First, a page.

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By Rosie Flanagan
“The relation between what we see and what we know is never settled. Each evening we see the sun set. We know that the earth is turning away from it. Yet the knowledge, the explanation, never quite fits the sight.”
– John Berger, Ways of Seeing 
I was born beneath a mountain that I know to be blue. I grew up in a house that stands on the edge of its foothills, overlooking a river that winds past Hobart on its journey to the Southern Ocean. The watchful presence of kunanyi/Mount Wellington is a defining feature of the place that I call home.
This mountain sings a different blue each season. During summer, its shape is uncertain and its edges evanescent. In the heat it becomes a cerulean haze that merges with the sky. This diaphanous veil lifts in autumn, revealing a landscape that is deep-blue, and dolerite columns that I have seen verge on violet. When the weather is crisp, the mountain’s face can appear pale and severe; the color of an early bruise masked by mist. Its summit dusted white.
When I began writing this piece, I emailed my father about this blue-ness. Despite having lived for many years in and out of the mountain’s inky shadow, the reality of its color was something that I had never considered. Was it because of the trees, I asked. He replied, “A good question: Mount Wellington’s dominant tree form is eucalyptus, though there are many other tree and shrub species. And then there is a lot of bare rock, screes, cliffs and so on. But from a distance everything, without exception, is simply a hue of blue.”
Mountains appear blue for the same reason that the sky appears blue: As light waves hit the earth’s atmosphere, the high-frequency blue light waves interact with the molecules in the air, and scatter light in all directions. Mountains, being a source of darkness as opposed to a source of light like the sun, reflect little light to our eyes. So when looking at them, we perceive instead the light from the sun that is scattered between us and the mountain – causing them to appear blue when viewed from far away. The further from the mountain we are, the lighter the blue it will appear.
But kunanyi/Mount Wellington is not simply stained with blue by distance. On days when heat rises from the tarmac in the city, its outline seems to shift and shimmer: as if the color of its constitution is attempting escape.
Tasmania is home to 28 species of eucalyptus, a genus of flowering trees, shrubs and mallees from the myrtle family, which is largely native to Australia. Among the various microclimates of kunanyi/Mount Wellington, 12 species of eucalyptus can be found: snow gums in the subalpine woodlands, blue gums in areas of dry sclerophyll, and white, yellow, blue and stringybarks in areas considered wet or rainforest-like. Because of the large swathes of eucalyptus on the mountain, bush walks there are usually accompanied by the scent of their leaves.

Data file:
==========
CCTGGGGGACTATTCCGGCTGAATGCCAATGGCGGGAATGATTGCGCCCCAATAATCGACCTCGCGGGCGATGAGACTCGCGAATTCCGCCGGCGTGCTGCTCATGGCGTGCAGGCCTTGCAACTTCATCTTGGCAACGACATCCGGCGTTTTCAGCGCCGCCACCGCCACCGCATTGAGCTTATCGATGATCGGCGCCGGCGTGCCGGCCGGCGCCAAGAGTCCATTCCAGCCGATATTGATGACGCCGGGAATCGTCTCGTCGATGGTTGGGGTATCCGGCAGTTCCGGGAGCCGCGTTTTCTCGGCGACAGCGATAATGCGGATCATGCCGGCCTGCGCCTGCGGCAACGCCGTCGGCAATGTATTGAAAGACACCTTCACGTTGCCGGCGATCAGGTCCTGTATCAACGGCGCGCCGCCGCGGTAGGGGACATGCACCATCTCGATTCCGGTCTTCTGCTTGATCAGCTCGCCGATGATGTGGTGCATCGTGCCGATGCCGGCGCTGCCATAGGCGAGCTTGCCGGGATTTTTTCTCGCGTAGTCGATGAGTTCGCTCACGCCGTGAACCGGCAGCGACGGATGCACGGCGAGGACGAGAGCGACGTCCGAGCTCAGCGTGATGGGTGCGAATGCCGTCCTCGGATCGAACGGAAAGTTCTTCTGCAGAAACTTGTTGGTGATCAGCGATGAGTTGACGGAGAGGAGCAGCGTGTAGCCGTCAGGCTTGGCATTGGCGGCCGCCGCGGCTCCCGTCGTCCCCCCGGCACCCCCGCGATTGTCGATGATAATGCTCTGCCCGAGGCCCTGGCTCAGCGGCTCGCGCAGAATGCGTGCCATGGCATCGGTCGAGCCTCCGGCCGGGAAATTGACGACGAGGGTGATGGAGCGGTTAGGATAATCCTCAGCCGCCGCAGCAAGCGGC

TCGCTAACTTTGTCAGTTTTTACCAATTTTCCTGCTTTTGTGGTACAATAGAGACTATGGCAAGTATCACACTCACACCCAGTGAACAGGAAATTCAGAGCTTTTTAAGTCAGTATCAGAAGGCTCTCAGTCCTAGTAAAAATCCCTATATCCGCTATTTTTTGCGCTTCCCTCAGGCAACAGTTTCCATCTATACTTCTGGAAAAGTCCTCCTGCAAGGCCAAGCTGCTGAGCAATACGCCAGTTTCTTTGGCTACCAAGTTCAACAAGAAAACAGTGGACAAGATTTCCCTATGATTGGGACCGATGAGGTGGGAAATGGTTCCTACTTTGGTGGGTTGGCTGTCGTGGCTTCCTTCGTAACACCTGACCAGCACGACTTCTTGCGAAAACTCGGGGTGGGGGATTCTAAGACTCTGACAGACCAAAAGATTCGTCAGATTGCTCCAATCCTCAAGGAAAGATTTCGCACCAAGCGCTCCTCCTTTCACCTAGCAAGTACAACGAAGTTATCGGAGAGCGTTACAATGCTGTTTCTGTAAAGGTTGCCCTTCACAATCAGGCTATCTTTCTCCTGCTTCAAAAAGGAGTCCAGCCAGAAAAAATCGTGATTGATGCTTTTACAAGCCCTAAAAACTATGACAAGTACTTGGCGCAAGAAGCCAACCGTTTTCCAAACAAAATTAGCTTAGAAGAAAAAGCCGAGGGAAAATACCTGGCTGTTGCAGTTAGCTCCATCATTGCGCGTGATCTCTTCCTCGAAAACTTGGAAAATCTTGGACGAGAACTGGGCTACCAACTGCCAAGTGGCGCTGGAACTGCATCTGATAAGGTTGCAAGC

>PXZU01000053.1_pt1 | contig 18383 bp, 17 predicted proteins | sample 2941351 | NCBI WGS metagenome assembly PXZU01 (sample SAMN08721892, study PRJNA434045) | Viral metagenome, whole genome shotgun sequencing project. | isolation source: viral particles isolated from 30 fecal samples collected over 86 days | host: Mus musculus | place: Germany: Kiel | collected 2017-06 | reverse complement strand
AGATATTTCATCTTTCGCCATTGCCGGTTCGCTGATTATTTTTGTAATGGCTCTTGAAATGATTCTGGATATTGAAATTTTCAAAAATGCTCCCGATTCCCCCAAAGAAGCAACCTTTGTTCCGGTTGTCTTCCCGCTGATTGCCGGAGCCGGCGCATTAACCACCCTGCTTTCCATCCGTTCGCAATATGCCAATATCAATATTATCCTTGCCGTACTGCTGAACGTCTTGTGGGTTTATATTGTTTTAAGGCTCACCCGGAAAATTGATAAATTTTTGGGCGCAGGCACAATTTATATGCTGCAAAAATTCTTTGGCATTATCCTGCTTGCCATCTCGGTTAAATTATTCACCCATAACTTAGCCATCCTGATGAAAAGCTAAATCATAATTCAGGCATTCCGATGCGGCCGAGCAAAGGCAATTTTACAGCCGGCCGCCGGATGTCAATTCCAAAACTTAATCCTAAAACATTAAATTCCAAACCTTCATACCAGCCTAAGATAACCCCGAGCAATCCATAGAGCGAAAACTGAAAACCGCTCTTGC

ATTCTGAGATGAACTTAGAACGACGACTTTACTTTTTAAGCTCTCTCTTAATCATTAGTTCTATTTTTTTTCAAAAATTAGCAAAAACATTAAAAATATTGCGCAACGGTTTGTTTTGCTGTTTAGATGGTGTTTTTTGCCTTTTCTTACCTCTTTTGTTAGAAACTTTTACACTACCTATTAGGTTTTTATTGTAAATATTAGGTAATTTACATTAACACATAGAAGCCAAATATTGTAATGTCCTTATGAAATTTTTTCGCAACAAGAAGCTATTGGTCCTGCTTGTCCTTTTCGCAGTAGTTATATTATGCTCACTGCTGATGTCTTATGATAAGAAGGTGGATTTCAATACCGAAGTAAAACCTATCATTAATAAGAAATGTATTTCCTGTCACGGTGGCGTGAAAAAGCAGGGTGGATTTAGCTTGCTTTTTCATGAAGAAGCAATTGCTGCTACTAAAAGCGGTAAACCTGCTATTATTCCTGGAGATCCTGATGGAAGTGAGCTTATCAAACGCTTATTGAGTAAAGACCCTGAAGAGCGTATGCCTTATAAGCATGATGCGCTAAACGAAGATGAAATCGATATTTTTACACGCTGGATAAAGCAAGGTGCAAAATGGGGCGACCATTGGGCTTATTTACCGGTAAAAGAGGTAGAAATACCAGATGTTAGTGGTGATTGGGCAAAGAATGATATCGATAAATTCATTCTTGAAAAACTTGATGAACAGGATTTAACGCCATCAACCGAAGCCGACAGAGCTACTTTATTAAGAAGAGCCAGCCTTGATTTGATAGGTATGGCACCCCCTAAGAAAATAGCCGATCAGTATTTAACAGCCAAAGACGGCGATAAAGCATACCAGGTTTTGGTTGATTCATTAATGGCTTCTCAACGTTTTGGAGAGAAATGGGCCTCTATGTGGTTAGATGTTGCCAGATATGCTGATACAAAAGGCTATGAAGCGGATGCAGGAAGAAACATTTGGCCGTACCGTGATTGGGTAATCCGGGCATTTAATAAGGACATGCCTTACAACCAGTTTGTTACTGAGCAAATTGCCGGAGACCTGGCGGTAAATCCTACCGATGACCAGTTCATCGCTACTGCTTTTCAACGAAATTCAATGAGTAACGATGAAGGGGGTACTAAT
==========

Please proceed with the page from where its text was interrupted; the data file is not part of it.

Packages from my best friend in Hobart often include a stem of (undeclared) eucalyptus, I find the pale scent and form of these dried leaves incredibly comforting. If you look closely at them, you can see tiny round dots that surround their network of veins. These dots are glands, they hold two compounds: monoterpene and sesquiterpene – eucalyptus oil. The molecule isoprene, a volatile liquid hydrocarbon, forms part of both of these compounds.
During short, acute temperature changes – an increasingly common phenomenon in a period of climate crisis – the production and emission of isoprene by eucalyptus can rise dramatically. “Above a critical temperature some plants release up to 50% of the photosynthetically assimilated carbon into the atmosphere in the form of isoprenoids [monoterpenes and isoprene]”, a molecular dynamics study from 2006 explains.
Synthesis of isoprene is dependent on seasons, with emissions highest in summer and lowest in winter. Similarly, leaves at the crown of trees produce more of the molecule because they are consistently exposed to sunlight. Emission rates are highest during the day and tend to decline as the sun goes down. When isoprenoids are released into the atmosphere, their microscopic particles cause a scattering of light that appears blue. During extreme temperatures, the amount of isoprenoids emitted by plants can be substantial enough to visually filter sunlight, casting what appears – from a distance – to be a blue glow around their edges.
This phenomenon has been documented in places with large belts of contiguous forest with high numbers of isoprene-rich plants – like the Blue Mountains in New South Wales (eucalyptus), and the Blue Ridge Mountains in North Western Carolina (oaks). It may be responsible for the sfumato outline that I recall kunanyi/Mount Wellington having in the heat. Or, it may not. It has been four years since I spent a summer in Tasmania, so I cannot say whether the edges of the mountain smudge beneath sun – or if they ever really did. Perhaps it is as simple as acknowledging that I, like many writers before me, have fallen in love with a color that is best viewed from a distance.
Rosie Flanagan is a Berlin-based writer and editor.
1. John Berger, Ways of Seeing (London: Penguin, 1987), 7.2. Magdalena Siwko et al., “Does isoprene protect plant membranes from thermal shock? A molecular dynamics study,” Biochimica et Biophysica Acta (BBA) - Biomembranes 1768, no. 2 (2007): 198. https://doi.org/10.1016/j.bbamem.2006.09.0233. Csiro Australia, “Trees And Air Pollution,” ScienceDaily. www.sciencedaily.com/releases/2001/01/010109223032.htm (accessed October 16, 2019).4. Magdalena Siwko et al., “Does isoprene protect plant membranes from thermal shock? A molecular dynamics study,” 198-208.